That she would not allow deputies in the office to sign licenses is her most telling fatal flaw. I’m totally with Jon. Her boss is the state, and her job is to do the work of the state, whatever that is, however it changes, or quit. Instead, she wants to assert that she was elected county clerk to do the work of God.
Tommy’s comment should be required reading before anyone comments on this issue.
Yeah, I defer to those who know the law on this subject as to what, if anything she violated and why or why not she can be accommodated, if other folks there can sign (this can’t possibly be the only thing there she’s responsible for) but I don’t think the whole “shouldn’t have taken the job, then” line is really fair.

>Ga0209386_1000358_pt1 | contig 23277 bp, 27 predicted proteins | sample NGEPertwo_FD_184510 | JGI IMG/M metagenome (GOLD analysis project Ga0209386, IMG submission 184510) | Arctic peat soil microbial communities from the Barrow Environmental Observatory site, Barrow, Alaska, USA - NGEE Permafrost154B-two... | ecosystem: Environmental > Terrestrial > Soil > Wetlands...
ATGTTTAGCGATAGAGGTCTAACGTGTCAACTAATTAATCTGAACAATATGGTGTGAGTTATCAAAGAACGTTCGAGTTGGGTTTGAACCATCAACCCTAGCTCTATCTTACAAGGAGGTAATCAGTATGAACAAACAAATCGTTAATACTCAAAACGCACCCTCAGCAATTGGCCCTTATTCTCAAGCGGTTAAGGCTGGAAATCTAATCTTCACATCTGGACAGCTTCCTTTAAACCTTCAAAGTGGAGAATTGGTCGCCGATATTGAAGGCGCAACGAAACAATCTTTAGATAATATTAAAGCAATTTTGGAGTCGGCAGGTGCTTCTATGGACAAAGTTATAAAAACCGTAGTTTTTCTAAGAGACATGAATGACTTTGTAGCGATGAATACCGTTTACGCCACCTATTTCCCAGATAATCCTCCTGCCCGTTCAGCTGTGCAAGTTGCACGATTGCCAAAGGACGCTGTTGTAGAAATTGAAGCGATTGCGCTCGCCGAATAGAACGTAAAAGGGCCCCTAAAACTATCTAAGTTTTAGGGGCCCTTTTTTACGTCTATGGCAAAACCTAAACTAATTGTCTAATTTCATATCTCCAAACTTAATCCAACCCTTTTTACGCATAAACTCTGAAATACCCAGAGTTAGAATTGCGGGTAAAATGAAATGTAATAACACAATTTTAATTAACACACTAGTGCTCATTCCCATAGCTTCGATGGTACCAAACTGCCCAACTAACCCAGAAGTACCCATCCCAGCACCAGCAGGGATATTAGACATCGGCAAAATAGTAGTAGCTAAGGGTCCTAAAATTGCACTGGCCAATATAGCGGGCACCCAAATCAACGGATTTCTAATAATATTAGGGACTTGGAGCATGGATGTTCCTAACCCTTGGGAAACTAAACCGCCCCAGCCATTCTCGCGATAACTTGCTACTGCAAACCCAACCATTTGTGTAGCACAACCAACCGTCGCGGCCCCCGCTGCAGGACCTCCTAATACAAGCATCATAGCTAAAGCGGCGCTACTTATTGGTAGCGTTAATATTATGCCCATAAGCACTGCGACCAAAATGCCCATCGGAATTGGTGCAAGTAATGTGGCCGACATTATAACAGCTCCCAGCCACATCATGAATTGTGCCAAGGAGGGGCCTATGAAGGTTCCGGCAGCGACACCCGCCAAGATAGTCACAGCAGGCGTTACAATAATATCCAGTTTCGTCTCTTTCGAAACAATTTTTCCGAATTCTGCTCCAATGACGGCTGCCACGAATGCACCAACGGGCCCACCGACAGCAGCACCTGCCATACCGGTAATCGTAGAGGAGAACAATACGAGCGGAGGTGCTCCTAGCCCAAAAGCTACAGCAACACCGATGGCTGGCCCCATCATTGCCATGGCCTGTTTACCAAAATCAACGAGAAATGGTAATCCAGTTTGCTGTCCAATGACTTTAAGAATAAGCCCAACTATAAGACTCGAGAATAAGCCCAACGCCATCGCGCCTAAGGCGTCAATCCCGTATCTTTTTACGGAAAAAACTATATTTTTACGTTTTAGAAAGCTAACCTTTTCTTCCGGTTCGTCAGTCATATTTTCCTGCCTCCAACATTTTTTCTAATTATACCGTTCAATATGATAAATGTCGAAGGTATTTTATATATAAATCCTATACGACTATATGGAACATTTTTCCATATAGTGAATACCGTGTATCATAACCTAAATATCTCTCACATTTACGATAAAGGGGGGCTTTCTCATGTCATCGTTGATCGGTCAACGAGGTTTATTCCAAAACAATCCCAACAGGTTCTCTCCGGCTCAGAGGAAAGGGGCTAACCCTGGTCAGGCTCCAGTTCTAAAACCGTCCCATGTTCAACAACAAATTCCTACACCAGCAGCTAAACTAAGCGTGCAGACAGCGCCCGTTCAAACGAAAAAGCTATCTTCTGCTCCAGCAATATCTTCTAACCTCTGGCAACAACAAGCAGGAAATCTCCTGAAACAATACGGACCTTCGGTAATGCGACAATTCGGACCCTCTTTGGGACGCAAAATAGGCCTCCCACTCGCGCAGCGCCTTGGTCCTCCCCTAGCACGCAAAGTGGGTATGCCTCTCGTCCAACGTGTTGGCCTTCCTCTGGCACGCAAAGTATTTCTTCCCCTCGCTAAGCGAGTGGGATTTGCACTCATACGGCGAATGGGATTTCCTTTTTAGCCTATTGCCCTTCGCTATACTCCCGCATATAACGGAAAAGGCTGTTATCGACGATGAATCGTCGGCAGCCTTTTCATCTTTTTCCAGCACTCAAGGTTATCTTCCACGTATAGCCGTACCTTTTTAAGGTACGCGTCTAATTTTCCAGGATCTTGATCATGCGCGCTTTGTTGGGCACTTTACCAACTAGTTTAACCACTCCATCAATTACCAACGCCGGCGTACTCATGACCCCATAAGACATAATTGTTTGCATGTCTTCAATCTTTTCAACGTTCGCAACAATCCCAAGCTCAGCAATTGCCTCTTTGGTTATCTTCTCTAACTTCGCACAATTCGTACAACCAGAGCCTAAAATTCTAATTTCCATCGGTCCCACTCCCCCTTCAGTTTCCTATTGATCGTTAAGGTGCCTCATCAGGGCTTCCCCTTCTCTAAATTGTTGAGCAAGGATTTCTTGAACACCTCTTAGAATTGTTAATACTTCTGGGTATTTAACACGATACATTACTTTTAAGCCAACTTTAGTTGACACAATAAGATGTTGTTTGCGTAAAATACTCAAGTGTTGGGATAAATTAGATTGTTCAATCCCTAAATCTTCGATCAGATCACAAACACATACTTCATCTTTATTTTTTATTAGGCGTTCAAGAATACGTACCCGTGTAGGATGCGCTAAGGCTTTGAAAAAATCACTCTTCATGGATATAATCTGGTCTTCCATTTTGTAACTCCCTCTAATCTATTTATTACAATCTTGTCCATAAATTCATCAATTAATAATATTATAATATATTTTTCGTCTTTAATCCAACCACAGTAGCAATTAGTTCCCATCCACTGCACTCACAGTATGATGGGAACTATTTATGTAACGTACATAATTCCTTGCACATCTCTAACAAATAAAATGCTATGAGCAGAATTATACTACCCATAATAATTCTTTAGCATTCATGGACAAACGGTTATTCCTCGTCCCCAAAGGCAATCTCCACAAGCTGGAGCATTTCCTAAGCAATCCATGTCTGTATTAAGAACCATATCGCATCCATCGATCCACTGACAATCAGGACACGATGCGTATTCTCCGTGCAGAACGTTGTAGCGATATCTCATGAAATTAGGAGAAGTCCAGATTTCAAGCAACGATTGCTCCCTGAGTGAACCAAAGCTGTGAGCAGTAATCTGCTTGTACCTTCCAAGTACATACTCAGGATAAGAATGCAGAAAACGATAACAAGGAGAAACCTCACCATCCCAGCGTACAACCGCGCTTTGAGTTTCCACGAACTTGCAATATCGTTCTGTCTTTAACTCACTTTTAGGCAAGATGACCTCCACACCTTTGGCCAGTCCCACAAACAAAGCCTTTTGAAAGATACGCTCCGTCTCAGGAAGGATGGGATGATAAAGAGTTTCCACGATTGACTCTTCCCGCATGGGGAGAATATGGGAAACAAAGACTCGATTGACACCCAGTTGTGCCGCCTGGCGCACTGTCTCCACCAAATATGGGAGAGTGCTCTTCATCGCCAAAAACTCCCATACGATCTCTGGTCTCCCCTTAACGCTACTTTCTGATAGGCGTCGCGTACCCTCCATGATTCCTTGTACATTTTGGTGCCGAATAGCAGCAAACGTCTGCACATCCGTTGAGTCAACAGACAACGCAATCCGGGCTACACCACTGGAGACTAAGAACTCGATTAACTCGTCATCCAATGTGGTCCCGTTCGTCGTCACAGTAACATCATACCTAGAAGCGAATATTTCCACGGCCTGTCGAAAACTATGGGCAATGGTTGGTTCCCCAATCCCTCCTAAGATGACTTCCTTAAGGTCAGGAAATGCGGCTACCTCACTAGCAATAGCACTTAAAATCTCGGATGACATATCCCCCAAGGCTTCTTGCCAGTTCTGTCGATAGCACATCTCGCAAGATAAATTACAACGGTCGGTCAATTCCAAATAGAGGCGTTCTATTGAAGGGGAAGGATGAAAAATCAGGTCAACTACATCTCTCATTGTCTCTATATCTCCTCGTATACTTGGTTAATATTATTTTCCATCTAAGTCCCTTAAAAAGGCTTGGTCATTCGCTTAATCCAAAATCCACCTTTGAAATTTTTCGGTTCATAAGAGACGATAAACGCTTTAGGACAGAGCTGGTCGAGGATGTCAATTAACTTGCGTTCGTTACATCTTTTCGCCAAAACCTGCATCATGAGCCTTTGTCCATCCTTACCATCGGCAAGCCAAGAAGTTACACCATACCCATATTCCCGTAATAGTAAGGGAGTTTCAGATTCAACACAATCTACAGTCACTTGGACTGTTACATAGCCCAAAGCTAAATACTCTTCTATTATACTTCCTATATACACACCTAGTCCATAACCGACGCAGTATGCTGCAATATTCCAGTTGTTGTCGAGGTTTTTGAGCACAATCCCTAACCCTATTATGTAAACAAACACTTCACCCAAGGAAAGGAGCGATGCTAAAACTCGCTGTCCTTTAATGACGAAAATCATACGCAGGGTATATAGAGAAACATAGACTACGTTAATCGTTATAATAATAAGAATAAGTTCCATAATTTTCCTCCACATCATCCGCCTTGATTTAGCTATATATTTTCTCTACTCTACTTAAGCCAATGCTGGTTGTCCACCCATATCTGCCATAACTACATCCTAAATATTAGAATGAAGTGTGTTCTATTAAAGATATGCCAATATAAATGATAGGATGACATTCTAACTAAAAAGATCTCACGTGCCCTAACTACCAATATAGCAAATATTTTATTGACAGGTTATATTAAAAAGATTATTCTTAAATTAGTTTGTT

I’ve turned down potential jobs on principle, too – – but I was also once already established for years at a place that suddenly changed my job description and assigned me exclusively to a client with whom they knew I had some serious faith-based objections. Those were two very different situations.
Tommy De Seno nailed this one. Great work.
Doesn’t federal Title VII also apply to state and local government officials? The EEOC website says that it does.
In EEOC v. Abercrombie & Fitch, earlier this year, SCOTUS held (correctly, in my view) that Abercrombie & Fitch had to accommodate a Muslim job applicant who wore a head scarf for religious reasons. The same argument applies to Kim Davis’s action.
Question: I have heard or read, not sure where, that even if a deputy approves a marriage license on her county, it is issued with her name on it. Is this true? Anyone? Sabrdance? Bueller?
@ Arizona Patriot and Tommy De Seno